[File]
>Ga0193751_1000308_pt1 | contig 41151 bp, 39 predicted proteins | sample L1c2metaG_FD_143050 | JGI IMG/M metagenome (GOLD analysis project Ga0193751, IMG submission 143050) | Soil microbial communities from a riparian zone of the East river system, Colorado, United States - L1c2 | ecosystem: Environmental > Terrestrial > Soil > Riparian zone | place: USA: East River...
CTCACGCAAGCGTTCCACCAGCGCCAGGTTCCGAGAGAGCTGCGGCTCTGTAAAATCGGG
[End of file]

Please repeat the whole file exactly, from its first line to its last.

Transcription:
>Ga0193751_1000308_pt1 | contig 41151 bp, 39 predicted proteins | sample L1c2metaG_FD_143050 | JGI IMG/M metagenome (GOLD analysis project Ga0193751, IMG submission 143050) | Soil microbial communities from a riparian zone of the East river system, Colorado, United States - L1c2 | ecosystem: Environmental > Terrestrial > Soil > Riparian zone | place: USA: East River...
CTCACGCAAGCGTTCCACCAGCGCCAGGTTCCGAGAGAGCTGCGGCTCTGTAAAATCGGG